Vegetarian: This is realistic in terms of what I like to eat and what would sustain me. However, realistic in terms of my will power, I don’t know. If I succeed in building the healthy food habits that I hope to, maybe down the road this is a possibility. But I think I’d fall into the vegetarian category of ‘I don’t eat meat because I’m too busy eating bread and cheese.’ And it might make me more likely than I am now to go: oooh cheetos, no meat there!! I don’t eat a lot of traditional junk food but if I chose a diet that limited my choices it might become more tempting to eat fatty things. But still I think this is a viable diet for me and may be a long-term goal. And I think an in-between goal would be the serious reduction of the amount of meat I consume.

The ethical side of vegan and veggie: When I look at a major source of my ethics, I look to nature. In nature, I see the consumption of animal products and the destruction of animals for consumption. I think it is the circle of life. If no one ate venison, deer would consume the planet. I think this can and should be done humanely and not for sport or to excess. Basic organic,local and humane farming is cool with me, but I don’t go for major industrialized farming. If trout is overfished, then sorry, no more trout. You may just have to go 10 years before you get to have it again. However, I do not necessarily agree that it is entirely unethical to sustain ourselves off other creatures. The reason I would consider going veggie is not animal cruelty as much as it is the high environmental cost of meat production.

Organic: This is probably the best way to describe a large portion of my current diet. Buying organic means buying foods free of hormones, chemicals, ingredients that have been over-processed or are not natural and buying products that are humane to animals, including free ranged products. I like this portion of my diet but it doesn’t cover all my convictions. If I buy organic free range eggs from South Dakota, what is the environmental impact of getting those eggs to the supermarket? Did a local, individual farmer profit from my purchase or have I simply again fed a large food production company like Cargill? For me, buying organically isn’t enough but its a start.

Local diets: I think this is an awesome diet. But it is one of the hardest ones to do in entirely. The idea of only eating things within 100 miles of your home is extremely challenging when you live in Oklahoma. However, if I include my own gardening into the picture and gain the space to do some indoor gardening and buy more from the Coop, this becomes more possible. I may not be able to find locally made green food coloring and random things like that. And I’m not sure that I can do without pickles in the winter. But again, the more I learn about growing and storing my own fruits and veggies, the more realistic this diet gets. I think a strong combination of a local diet with a bit of organic splashed in there is a really good mix for me.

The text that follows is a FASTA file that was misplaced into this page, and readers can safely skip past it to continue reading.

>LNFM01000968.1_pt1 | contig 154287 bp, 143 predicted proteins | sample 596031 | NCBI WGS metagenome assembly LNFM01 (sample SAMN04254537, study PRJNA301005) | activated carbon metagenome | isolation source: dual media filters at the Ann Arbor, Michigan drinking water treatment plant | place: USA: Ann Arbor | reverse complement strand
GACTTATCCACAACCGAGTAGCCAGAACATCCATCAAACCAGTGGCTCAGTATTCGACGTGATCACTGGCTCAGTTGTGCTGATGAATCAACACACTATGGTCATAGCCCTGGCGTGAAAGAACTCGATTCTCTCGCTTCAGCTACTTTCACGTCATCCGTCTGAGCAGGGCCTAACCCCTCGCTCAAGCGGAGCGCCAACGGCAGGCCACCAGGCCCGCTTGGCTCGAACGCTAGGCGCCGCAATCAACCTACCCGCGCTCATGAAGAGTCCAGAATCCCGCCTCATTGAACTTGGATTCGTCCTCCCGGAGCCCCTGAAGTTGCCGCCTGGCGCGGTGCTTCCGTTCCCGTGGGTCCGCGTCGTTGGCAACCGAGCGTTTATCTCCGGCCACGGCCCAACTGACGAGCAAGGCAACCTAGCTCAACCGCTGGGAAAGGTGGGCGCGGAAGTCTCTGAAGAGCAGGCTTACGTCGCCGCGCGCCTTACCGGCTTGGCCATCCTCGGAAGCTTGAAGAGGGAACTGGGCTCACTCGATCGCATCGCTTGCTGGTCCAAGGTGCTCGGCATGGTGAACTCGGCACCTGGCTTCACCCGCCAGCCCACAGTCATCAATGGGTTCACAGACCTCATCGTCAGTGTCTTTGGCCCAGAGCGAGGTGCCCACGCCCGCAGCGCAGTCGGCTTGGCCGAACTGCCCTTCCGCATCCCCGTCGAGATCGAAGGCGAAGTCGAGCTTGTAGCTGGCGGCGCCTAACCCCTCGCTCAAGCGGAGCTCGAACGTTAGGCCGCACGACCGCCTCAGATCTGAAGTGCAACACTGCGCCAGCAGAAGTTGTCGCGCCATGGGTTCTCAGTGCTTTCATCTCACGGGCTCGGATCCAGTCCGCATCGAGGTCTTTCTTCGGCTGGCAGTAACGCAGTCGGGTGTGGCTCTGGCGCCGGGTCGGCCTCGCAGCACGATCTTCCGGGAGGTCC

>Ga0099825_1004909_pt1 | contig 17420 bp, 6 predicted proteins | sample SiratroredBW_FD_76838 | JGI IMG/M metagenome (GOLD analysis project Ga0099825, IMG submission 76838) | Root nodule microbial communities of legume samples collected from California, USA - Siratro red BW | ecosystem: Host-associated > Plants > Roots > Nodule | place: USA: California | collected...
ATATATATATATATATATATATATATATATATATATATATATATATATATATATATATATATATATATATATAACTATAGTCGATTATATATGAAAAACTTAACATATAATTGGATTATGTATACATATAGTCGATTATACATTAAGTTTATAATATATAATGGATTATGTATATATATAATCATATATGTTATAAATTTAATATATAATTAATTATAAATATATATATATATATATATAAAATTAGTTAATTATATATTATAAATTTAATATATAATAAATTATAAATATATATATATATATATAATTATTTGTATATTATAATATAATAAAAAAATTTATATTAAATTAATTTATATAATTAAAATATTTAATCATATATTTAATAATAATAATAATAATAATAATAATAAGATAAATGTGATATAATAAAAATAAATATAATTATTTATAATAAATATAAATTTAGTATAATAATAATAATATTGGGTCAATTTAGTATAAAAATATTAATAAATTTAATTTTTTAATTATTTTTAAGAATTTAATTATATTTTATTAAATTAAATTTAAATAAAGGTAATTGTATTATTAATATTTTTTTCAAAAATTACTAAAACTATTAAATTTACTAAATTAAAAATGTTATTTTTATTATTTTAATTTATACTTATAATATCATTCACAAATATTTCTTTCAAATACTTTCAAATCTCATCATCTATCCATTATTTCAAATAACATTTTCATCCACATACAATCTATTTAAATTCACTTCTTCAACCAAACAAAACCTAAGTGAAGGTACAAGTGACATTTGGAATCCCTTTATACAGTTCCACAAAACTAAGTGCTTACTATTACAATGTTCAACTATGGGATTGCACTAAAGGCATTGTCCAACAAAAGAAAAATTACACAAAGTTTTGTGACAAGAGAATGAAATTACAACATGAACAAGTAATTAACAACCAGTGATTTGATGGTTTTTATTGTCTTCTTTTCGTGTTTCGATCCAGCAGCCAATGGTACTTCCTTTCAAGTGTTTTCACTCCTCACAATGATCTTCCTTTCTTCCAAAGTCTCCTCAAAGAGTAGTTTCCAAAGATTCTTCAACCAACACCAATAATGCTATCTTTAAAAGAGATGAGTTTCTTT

Paleodiets: Yes, you read that right. Dino-diets. Think back to what the cavemen, our genetic ancestors ate. Wouldn’t they be driven enough by instinct to think that those foods are really what our bodies were designed to eat? Sure, if you want to believe that our bodies haven’t evolved at all since! Actually, I do think this diet has a lot of credibility. Studies have shown that sticking to root veggies, fruits, nuts and lean meats have improved the body’s glucose production. However, I think I can get a great deal of benefit by simply increasing the amounts of those foods that I eat in without completely cutting out breads and dairy products.

Raw Foods: Eh, this is just a matter of not being convinced. I’m not convinced that the positive (nutrients and bacteria) lost outweighs the negative (bacteria) gained if you don’t cook your food. And I think it is a completely random question. Whether or not one piece of meat is better for you cooked or raw depends on how it was cooked, how the animals were fed and what environmental factors may have contaminated it. I’m just not entirely convinced that I’m better off risking e-coli to get a few extra nutrients. I’m not a germ-a-phobe or anything so there is a minuscule chance that I could do this diet without a lot of nose-turning but it would take a lot of science to convince me it’s worth it.

Those are my thoughts on just a few of the eco-diets I’ve come across so far. If there are more you think I should look into, do let me know.


So, how do you determine what is healthy? Because we can eat anything, as omnivores, what do you think we should eat?


*Some of these ideas have come from a great article that athena_jess sent me, some have come from other sources on the internet. Email me if you want more info on anything.

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Knitting Clean UP

Ack! The knitting projects have gotten out of control!

A lot of my knitting gets done around others. While RPGing, while waiting for dinner at a restaurant, while watching OU throw the BCS into chaos by winning the Big XII Championship, while waiting for Matt to finish working on his car at his parents’ house, etc.

This means that when knitting xmas presents, I have to be conscious of what I’m knitting in front of whom. And I keep screwing up and starting another project, just to have something to knit. (The very act of not knitting could be suspicious to my friends and loved ones!)

So I now have 2 washcloths, a dishtowel, the draft stopper and another Jayne hat all in various degrees of “just started.” That can get frustrating. I thrive on accomplishment so small, easy to finish projects are best for me.

So I’m focusing today on finishing projects and preparing my knitting bag with several projects.